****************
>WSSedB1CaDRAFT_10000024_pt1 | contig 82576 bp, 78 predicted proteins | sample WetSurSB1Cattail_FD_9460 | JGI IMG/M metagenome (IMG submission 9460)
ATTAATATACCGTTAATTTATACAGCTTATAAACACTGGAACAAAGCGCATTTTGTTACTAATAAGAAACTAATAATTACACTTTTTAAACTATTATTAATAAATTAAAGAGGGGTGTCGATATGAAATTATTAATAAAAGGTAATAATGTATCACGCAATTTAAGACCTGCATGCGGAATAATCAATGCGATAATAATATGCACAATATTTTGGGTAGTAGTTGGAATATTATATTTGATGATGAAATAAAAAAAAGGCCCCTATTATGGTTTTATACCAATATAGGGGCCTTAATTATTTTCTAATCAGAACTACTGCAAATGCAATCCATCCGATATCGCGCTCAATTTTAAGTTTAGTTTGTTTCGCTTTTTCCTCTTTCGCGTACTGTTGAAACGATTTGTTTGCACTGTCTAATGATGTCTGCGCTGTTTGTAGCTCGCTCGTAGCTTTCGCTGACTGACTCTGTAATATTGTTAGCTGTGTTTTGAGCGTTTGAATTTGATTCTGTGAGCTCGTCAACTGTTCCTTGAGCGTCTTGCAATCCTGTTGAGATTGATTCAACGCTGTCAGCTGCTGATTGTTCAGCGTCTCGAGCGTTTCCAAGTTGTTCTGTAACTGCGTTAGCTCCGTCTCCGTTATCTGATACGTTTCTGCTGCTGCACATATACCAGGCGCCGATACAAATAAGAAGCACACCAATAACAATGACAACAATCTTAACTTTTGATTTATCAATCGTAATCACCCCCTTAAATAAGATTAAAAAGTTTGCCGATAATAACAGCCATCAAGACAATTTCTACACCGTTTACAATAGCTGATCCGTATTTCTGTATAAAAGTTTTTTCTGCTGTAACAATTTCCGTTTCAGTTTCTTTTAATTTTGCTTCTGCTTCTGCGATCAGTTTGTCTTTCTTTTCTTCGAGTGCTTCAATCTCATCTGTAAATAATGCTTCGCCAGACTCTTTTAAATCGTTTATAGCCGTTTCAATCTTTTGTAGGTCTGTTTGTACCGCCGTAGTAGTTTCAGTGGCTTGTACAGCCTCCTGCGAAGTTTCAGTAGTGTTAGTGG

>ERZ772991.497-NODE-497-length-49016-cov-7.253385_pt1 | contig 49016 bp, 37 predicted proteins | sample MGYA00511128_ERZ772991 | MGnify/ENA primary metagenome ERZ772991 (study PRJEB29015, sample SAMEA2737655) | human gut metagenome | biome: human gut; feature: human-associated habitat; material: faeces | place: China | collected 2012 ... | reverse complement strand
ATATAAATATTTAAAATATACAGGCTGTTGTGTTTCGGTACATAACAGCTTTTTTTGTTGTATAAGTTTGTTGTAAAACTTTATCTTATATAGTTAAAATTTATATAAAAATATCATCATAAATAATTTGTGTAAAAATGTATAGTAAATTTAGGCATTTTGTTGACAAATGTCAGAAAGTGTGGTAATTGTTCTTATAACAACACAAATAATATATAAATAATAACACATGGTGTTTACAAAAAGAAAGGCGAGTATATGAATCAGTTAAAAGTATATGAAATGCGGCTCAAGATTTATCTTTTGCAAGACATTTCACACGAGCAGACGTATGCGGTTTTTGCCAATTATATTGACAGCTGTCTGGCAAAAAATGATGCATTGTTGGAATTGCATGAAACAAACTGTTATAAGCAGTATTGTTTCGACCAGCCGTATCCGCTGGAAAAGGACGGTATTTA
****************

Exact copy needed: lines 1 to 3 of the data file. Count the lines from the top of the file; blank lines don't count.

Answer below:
>WSSedB1CaDRAFT_10000024_pt1 | contig 82576 bp, 78 predicted proteins | sample WetSurSB1Cattail_FD_9460 | JGI IMG/M metagenome (IMG submission 9460)
ATTAATATACCGTTAATTTATACAGCTTATAAACACTGGAACAAAGCGCATTTTGTTACTAATAAGAAACTAATAATTACACTTTTTAAACTATTATTAATAAATTAAAGAGGGGTGTCGATATGAAATTATTAATAAAAGGTAATAATGTATCACGCAATTTAAGACCTGCATGCGGAATAATCAATGCGATAATAATATGCACAATATTTTGGGTAGTAGTTGGAATATTATATTTGATGATGAAATAAAAAAAAGGCCCCTATTATGGTTTTATACCAATATAGGGGCCTTAATTATTTTCTAATCAGAACTACTGCAAATGCAATCCATCCGATATCGCGCTCAATTTTAAGTTTAGTTTGTTTCGCTTTTTCCTCTTTCGCGTACTGTTGAAACGATTTGTTTGCACTGTCTAATGATGTCTGCGCTGTTTGTAGCTCGCTCGTAGCTTTCGCTGACTGACTCTGTAATATTGTTAGCTGTGTTTTGAGCGTTTGAATTTGATTCTGTGAGCTCGTCAACTGTTCCTTGAGCGTCTTGCAATCCTGTTGAGATTGATTCAACGCTGTCAGCTGCTGATTGTTCAGCGTCTCGAGCGTTTCCAAGTTGTTCTGTAACTGCGTTAGCTCCGTCTCCGTTATCTGATACGTTTCTGCTGCTGCACATATACCAGGCGCCGATACAAATAAGAAGCACACCAATAACAATGACAACAATCTTAACTTTTGATTTATCAATCGTAATCACCCCCTTAAATAAGATTAAAAAGTTTGCCGATAATAACAGCCATCAAGACAATTTCTACACCGTTTACAATAGCTGATCCGTATTTCTGTATAAAAGTTTTTTCTGCTGTAACAATTTCCGTTTCAGTTTCTTTTAATTTTGCTTCTGCTTCTGCGATCAGTTTGTCTTTCTTTTCTTCGAGTGCTTCAATCTCATCTGTAAATAATGCTTCGCCAGACTCTTTTAAATCGTTTATAGCCGTTTCAATCTTTTGTAGGTCTGTTTGTACCGCCGTAGTAGTTTCAGTGGCTTGTACAGCCTCCTGCGAAGTTTCAGTAGTGTTAGTGG

>ERZ772991.497-NODE-497-length-49016-cov-7.253385_pt1 | contig 49016 bp, 37 predicted proteins | sample MGYA00511128_ERZ772991 | MGnify/ENA primary metagenome ERZ772991 (study PRJEB29015, sample SAMEA2737655) | human gut metagenome | biome: human gut; feature: human-associated habitat; material: faeces | place: China | collected 2012 ... | reverse complement strand